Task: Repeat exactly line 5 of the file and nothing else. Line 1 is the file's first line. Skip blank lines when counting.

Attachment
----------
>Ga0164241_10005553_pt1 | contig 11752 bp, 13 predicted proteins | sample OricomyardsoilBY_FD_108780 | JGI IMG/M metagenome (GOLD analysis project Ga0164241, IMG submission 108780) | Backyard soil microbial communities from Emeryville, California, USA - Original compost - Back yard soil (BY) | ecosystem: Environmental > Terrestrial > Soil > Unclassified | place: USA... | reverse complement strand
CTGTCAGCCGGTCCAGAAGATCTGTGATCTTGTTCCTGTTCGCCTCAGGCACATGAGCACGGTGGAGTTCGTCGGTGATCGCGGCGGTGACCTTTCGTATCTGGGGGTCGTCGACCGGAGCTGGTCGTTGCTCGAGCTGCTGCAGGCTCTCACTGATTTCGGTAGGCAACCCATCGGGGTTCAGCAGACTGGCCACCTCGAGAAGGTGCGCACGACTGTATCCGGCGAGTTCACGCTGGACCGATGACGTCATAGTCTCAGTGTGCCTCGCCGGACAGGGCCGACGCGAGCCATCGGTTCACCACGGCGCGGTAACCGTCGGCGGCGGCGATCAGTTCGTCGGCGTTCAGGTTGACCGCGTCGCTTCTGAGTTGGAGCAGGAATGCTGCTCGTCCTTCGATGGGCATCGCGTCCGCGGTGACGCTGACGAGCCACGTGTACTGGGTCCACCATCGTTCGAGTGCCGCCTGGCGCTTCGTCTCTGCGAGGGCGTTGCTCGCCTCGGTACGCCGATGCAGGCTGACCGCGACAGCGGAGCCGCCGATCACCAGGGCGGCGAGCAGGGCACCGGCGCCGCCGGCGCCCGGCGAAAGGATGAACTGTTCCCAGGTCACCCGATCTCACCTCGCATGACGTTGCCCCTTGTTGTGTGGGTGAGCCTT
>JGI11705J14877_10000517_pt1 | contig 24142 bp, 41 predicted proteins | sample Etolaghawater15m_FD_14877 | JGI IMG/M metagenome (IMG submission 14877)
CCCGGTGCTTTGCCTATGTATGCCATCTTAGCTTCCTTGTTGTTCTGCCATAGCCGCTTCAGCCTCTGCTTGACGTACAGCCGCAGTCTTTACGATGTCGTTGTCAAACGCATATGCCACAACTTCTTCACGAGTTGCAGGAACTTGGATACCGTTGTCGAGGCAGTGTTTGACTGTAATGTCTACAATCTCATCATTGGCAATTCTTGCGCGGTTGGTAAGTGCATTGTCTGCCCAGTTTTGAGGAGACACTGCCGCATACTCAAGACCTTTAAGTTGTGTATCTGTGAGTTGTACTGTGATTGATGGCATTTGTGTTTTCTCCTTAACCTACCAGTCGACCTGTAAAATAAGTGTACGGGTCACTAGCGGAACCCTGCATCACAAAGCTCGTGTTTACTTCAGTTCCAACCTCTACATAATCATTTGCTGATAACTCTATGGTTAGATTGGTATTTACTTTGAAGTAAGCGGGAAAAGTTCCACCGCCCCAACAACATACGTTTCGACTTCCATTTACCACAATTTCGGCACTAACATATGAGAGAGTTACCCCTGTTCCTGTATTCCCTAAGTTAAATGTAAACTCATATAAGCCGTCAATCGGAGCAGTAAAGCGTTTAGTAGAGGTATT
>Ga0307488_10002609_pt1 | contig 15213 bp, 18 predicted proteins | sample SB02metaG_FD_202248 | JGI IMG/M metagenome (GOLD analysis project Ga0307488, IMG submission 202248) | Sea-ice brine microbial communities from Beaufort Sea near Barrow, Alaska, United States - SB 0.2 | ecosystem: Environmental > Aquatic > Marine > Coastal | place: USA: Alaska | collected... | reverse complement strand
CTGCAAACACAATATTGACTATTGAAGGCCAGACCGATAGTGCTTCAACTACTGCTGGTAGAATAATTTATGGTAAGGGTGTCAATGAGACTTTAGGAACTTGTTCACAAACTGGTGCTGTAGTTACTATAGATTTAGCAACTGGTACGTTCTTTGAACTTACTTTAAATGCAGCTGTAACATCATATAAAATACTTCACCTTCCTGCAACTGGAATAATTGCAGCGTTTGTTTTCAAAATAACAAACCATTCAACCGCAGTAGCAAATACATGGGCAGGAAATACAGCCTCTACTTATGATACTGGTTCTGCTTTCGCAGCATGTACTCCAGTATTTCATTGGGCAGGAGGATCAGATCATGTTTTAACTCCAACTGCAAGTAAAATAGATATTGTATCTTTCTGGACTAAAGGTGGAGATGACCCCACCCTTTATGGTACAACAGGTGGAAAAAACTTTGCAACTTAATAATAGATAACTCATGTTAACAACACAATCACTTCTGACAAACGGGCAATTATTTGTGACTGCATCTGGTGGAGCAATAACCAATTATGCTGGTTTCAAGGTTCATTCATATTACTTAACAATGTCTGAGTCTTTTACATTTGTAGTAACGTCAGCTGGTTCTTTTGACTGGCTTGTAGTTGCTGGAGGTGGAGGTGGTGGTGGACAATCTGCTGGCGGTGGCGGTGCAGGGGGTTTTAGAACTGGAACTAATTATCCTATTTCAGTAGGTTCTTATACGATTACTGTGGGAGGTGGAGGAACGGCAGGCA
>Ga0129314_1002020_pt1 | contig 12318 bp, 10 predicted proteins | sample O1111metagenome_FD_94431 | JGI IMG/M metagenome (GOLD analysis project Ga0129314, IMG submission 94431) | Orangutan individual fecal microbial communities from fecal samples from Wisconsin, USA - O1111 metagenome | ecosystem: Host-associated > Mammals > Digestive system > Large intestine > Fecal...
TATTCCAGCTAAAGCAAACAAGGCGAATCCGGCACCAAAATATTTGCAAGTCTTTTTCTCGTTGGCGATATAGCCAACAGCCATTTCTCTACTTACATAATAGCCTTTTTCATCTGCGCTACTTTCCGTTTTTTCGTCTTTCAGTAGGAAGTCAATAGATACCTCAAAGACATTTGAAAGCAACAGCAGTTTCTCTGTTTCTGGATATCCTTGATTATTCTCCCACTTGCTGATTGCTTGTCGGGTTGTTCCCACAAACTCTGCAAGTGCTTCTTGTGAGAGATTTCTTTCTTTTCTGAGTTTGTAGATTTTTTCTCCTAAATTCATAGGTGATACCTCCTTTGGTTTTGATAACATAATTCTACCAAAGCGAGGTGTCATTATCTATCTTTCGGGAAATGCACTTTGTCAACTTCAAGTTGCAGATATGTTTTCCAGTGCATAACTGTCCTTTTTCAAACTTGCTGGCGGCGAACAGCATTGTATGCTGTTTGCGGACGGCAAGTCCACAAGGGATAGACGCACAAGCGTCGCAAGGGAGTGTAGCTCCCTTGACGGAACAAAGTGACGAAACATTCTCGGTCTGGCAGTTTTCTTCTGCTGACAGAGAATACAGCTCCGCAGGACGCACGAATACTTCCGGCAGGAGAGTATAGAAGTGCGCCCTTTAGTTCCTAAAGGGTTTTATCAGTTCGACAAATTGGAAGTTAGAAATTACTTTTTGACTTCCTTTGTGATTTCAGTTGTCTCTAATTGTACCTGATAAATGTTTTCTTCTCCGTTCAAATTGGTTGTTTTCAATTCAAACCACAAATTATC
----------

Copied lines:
>Ga0307488_10002609_pt1 | contig 15213 bp, 18 predicted proteins | sample SB02metaG_FD_202248 | JGI IMG/M metagenome (GOLD analysis project Ga0307488, IMG submission 202248) | Sea-ice brine microbial communities from Beaufort Sea near Barrow, Alaska, United States - SB 0.2 | ecosystem: Environmental > Aquatic > Marine > Coastal | place: USA: Alaska | collected... | reverse complement strand